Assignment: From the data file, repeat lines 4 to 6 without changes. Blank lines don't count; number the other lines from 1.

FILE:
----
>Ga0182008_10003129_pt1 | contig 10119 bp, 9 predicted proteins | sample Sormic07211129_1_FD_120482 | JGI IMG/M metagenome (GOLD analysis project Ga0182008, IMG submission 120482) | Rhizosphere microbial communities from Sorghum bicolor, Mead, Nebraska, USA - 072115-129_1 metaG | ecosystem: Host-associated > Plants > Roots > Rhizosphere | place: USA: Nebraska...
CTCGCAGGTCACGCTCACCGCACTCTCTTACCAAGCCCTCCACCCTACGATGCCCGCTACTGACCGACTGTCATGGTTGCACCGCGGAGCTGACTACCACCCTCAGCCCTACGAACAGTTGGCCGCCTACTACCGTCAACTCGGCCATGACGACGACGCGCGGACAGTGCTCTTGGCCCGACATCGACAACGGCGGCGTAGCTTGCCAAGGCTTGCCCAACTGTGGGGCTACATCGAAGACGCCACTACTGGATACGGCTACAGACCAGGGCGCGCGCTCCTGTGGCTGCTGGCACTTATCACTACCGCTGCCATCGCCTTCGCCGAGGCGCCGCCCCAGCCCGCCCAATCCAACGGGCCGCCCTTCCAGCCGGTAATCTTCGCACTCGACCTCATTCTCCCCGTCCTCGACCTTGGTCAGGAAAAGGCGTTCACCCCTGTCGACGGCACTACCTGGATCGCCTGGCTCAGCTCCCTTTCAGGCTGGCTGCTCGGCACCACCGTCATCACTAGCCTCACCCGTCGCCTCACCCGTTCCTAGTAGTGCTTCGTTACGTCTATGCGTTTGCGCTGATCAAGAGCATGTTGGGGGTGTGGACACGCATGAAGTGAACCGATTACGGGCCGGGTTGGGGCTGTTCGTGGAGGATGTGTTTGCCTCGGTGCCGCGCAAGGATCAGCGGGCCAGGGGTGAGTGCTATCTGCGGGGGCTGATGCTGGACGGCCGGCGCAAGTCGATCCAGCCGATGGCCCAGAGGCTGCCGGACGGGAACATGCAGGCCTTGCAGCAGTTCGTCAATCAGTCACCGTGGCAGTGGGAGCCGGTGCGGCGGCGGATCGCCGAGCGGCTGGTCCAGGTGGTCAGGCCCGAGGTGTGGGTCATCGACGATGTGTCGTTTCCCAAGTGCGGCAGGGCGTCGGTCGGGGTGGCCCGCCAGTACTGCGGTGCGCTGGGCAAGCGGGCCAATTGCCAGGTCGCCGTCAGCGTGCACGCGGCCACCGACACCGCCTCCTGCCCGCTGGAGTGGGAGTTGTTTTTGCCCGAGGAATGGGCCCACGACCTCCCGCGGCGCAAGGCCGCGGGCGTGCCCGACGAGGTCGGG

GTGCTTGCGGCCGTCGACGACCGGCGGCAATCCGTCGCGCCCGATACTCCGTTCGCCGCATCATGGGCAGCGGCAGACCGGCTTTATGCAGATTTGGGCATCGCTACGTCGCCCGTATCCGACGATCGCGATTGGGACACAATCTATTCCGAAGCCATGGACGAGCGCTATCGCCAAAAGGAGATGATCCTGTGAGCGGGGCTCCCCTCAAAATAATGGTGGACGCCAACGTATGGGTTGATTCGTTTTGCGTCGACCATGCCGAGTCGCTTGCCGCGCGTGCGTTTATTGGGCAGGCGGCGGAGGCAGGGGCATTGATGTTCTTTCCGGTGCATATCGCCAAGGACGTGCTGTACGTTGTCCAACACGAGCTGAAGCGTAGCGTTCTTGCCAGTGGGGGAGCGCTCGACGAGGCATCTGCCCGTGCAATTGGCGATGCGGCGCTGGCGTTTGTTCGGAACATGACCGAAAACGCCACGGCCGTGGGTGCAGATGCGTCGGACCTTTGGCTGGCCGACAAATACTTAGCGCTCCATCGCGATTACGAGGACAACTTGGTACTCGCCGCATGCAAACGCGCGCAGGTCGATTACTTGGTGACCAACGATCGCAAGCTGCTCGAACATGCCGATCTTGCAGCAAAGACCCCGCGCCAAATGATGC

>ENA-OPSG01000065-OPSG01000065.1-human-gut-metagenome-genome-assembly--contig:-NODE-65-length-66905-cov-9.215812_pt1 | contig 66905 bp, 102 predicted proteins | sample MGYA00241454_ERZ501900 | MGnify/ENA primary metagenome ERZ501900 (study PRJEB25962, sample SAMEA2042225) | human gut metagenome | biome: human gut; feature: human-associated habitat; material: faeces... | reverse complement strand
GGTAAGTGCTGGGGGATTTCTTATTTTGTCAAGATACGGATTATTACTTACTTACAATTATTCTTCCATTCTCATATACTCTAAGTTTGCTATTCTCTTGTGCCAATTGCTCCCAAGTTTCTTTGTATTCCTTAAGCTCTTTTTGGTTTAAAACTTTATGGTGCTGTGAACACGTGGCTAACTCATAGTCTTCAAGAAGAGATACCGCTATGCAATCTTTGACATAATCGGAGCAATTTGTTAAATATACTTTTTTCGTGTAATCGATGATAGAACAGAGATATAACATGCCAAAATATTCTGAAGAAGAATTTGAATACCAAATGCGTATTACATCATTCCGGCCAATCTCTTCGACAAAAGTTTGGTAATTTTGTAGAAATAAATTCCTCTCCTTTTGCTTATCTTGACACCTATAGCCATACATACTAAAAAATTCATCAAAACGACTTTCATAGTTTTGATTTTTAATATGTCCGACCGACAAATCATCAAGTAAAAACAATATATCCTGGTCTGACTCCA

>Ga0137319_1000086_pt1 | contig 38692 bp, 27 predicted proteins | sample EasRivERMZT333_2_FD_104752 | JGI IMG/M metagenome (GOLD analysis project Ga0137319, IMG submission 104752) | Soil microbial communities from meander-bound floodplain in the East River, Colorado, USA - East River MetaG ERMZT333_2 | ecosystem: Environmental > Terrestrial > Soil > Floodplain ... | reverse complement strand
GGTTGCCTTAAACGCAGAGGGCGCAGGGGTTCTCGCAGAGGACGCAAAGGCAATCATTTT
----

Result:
>ENA-OPSG01000065-OPSG01000065.1-human-gut-metagenome-genome-assembly--contig:-NODE-65-length-66905-cov-9.215812_pt1 | contig 66905 bp, 102 predicted proteins | sample MGYA00241454_ERZ501900 | MGnify/ENA primary metagenome ERZ501900 (study PRJEB25962, sample SAMEA2042225) | human gut metagenome | biome: human gut; feature: human-associated habitat; material: faeces... | reverse complement strand
GGTAAGTGCTGGGGGATTTCTTATTTTGTCAAGATACGGATTATTACTTACTTACAATTATTCTTCCATTCTCATATACTCTAAGTTTGCTATTCTCTTGTGCCAATTGCTCCCAAGTTTCTTTGTATTCCTTAAGCTCTTTTTGGTTTAAAACTTTATGGTGCTGTGAACACGTGGCTAACTCATAGTCTTCAAGAAGAGATACCGCTATGCAATCTTTGACATAATCGGAGCAATTTGTTAAATATACTTTTTTCGTGTAATCGATGATAGAACAGAGATATAACATGCCAAAATATTCTGAAGAAGAATTTGAATACCAAATGCGTATTACATCATTCCGGCCAATCTCTTCGACAAAAGTTTGGTAATTTTGTAGAAATAAATTCCTCTCCTTTTGCTTATCTTGACACCTATAGCCATACATACTAAAAAATTCATCAAAACGACTTTCATAGTTTTGATTTTTAATATGTCCGACCGACAAATCATCAAGTAAAAACAATATATCCTGGTCTGACTCCA

>Ga0137319_1000086_pt1 | contig 38692 bp, 27 predicted proteins | sample EasRivERMZT333_2_FD_104752 | JGI IMG/M metagenome (GOLD analysis project Ga0137319, IMG submission 104752) | Soil microbial communities from meander-bound floodplain in the East River, Colorado, USA - East River MetaG ERMZT333_2 | ecosystem: Environmental > Terrestrial > Soil > Floodplain ... | reverse complement strand